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I have any number of users in a database (this could be 100, 2000, or 3) what i'm doing is using mysql "show tables" and storing the table names in an array, then i'm running a while loop and taking every table name (the user's name) and inserting it into some code, then i'm running said piece of code for every table name. With 3 users, this script takes around 20 seconds. It uses the Twitter API and does some mysql inserts. Is this the most efficient way to do it or not?

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So each user gets their own table? –  ndtreviv Jan 17 '11 at 16:57
yes, is this not right? I didnt want to mingle the users within one table –  benhowdle89 Jan 17 '11 at 16:58
Why do you have a separate table for every user? Is this because of Twitter? You rep suggests you wouldn't likely design such a system on your own. –  Tesserex Jan 17 '11 at 16:58
May I echo what the others have said by remarking, "Jesus Christ". –  Lightness Races in Orbit Jan 17 '11 at 16:59
why would i mingle say 200+ users within one table? my rep? whats that got to do with anything and yes i'm attempting this on my own :) –  benhowdle89 Jan 17 '11 at 16:59

3 Answers 3

up vote 5 down vote accepted

Certainly not!

I don't understand why you store each user in their table. You should create a users table and select from there.

It will run in 0.0001 seconds.


A table has rows and columns. You can store multiple users in rows, and information about each user in columns.

Please try some database design tutorials/books, they wil help you a great deal.

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i have done it this way because, each user has a column called tweet_id and tweet. how would i do this but with one table called users?? –  benhowdle89 Jan 17 '11 at 17:00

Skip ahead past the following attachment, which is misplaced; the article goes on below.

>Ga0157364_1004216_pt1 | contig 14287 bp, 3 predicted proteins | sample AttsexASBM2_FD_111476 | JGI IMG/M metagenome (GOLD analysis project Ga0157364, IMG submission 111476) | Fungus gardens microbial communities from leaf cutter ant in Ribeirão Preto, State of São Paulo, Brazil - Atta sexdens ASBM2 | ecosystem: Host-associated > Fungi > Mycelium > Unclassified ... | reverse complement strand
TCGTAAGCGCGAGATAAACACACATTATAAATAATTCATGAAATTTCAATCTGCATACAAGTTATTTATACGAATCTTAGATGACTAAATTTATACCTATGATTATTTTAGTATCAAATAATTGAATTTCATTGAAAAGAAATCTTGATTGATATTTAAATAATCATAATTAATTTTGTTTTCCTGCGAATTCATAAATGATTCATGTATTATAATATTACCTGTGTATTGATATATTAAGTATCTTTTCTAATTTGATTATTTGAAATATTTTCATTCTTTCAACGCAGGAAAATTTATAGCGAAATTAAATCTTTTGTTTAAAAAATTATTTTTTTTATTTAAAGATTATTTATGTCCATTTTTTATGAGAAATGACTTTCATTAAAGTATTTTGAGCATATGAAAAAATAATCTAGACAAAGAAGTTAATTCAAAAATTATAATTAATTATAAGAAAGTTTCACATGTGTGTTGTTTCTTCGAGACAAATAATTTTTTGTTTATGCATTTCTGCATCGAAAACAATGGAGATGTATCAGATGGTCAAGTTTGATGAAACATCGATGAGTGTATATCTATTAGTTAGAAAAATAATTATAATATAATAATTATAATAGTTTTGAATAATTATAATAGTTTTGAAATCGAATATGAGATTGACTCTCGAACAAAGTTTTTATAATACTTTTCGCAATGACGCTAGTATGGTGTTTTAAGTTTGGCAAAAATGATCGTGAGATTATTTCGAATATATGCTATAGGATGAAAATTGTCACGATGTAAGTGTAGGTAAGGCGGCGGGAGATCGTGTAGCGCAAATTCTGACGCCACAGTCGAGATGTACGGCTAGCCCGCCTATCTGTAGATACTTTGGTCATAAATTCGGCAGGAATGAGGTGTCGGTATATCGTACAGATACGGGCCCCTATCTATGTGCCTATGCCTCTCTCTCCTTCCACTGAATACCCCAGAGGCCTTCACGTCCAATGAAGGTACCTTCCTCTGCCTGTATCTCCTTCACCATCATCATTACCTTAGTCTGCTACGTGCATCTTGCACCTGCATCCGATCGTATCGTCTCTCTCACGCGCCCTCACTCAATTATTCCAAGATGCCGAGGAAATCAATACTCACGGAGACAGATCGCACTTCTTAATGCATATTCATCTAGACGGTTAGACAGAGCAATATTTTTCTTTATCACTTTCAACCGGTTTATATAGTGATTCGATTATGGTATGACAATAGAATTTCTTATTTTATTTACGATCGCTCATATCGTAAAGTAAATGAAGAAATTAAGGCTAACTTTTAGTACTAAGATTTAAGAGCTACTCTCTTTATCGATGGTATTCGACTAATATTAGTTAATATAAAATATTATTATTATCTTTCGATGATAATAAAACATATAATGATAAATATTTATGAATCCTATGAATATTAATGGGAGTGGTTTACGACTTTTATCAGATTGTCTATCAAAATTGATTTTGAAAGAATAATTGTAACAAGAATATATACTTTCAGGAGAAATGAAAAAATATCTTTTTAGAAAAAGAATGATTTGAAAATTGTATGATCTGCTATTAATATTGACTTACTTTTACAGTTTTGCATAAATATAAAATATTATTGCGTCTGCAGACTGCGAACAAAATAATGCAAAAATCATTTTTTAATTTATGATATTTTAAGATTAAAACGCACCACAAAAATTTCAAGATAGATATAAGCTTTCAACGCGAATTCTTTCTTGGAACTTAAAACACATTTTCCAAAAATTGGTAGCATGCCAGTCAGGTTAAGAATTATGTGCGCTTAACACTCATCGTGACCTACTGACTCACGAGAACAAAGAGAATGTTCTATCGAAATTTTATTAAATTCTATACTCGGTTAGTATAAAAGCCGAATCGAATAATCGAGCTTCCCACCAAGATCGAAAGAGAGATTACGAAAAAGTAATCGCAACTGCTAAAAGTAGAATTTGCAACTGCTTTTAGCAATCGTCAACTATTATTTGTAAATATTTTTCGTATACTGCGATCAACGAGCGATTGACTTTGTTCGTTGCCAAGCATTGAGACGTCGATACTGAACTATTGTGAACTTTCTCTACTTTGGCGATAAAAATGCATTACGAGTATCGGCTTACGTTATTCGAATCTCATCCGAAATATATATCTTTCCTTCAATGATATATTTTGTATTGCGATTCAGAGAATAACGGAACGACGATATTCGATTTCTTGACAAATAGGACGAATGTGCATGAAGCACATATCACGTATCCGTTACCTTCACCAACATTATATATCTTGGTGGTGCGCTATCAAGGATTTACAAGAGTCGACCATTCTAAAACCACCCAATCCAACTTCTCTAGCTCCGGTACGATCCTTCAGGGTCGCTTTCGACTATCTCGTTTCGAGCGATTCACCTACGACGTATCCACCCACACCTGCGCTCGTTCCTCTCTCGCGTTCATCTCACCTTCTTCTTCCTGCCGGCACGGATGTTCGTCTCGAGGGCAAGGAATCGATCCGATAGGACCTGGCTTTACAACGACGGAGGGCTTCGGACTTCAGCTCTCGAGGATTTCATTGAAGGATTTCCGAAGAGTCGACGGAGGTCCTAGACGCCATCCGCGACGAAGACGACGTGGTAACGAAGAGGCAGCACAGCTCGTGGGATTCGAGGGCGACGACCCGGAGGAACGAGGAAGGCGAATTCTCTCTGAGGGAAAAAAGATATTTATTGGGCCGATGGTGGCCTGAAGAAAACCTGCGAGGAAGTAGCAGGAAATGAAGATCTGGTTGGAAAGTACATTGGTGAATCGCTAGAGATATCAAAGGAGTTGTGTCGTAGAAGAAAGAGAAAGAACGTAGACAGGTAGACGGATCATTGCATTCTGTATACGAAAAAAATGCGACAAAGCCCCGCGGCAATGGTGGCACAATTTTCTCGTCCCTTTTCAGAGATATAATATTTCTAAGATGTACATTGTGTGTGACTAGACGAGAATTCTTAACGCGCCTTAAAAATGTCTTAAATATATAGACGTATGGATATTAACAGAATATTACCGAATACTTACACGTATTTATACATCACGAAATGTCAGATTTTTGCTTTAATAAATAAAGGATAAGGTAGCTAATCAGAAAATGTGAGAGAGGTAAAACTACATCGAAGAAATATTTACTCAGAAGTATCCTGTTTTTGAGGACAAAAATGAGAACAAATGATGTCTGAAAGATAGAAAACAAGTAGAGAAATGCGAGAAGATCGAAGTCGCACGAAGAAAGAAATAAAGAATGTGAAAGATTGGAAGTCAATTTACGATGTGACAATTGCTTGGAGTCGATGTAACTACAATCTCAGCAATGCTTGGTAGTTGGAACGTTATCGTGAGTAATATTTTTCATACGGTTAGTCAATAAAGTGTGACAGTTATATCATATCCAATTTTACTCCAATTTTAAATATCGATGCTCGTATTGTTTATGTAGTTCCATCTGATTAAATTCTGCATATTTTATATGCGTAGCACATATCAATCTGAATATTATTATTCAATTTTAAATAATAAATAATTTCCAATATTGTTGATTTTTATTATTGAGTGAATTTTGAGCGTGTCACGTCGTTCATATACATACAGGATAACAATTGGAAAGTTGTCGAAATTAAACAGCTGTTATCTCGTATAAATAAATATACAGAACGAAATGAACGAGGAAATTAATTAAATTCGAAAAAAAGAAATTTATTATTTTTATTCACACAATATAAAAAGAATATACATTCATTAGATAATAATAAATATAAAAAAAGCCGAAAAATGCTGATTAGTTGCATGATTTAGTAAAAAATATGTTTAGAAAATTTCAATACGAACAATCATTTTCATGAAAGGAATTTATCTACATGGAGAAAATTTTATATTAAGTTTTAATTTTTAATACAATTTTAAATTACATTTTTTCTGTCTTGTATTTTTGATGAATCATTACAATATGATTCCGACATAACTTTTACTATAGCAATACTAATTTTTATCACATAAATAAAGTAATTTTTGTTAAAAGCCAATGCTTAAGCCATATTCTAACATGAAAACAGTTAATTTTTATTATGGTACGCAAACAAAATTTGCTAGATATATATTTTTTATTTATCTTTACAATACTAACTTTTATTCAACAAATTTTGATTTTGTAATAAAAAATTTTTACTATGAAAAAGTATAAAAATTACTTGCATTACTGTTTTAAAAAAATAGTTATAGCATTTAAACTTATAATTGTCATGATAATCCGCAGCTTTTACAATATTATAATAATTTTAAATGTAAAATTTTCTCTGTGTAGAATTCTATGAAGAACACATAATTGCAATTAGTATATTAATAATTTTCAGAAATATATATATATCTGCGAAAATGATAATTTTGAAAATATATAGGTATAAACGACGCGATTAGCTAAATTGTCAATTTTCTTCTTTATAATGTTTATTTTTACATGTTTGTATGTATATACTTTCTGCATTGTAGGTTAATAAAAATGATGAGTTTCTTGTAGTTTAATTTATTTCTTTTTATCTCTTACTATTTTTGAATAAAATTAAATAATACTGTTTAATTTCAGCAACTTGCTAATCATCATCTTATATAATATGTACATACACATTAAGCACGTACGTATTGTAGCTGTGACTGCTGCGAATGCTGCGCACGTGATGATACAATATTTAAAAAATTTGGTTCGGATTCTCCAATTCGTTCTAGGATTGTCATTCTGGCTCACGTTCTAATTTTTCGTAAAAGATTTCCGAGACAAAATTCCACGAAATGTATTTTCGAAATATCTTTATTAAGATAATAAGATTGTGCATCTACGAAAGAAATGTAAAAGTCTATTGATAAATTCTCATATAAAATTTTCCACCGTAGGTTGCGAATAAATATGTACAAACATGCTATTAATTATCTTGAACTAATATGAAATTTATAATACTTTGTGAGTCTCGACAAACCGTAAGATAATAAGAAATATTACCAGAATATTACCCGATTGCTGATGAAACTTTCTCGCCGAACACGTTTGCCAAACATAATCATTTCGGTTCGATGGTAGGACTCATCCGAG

I'll up this, and just add, look into general database design. It may surprise some other developers but I've actually heard of others coming up with this design idea before. Honestly, I'm not sure where this idea stems from other than a lack of understanding surrounding joins between tables, but alas, this is the absolutely best answer going. I can think of no production system in the world that would create tables for every single user. It is madness. –  altCognito Jan 17 '11 at 17:01

If your worried about storing multiple entries for each user within the same users table, you can have a seperate table for tweets with the tweet_id refering to the user.

I'd certainly go for one users table.

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ok that sounds good. I suppose much better than a table for each –  benhowdle89 Jan 17 '11 at 17:22

Databases are optimized for processing many rows; some of the techniques used are indexes, physical layout of data on disk and so on. Operations on many tables will be always be slower - this is just not what RDBMS were built to do.

There is one exception - sometimes you optimize databases by sharding (partitioning data), but this approach has as many advantages as disadvantages. One of the disadvantages is that queries like the one you described take a lot of time.

You should put all your users in one table, because, from logical point of view - they represent one entity.

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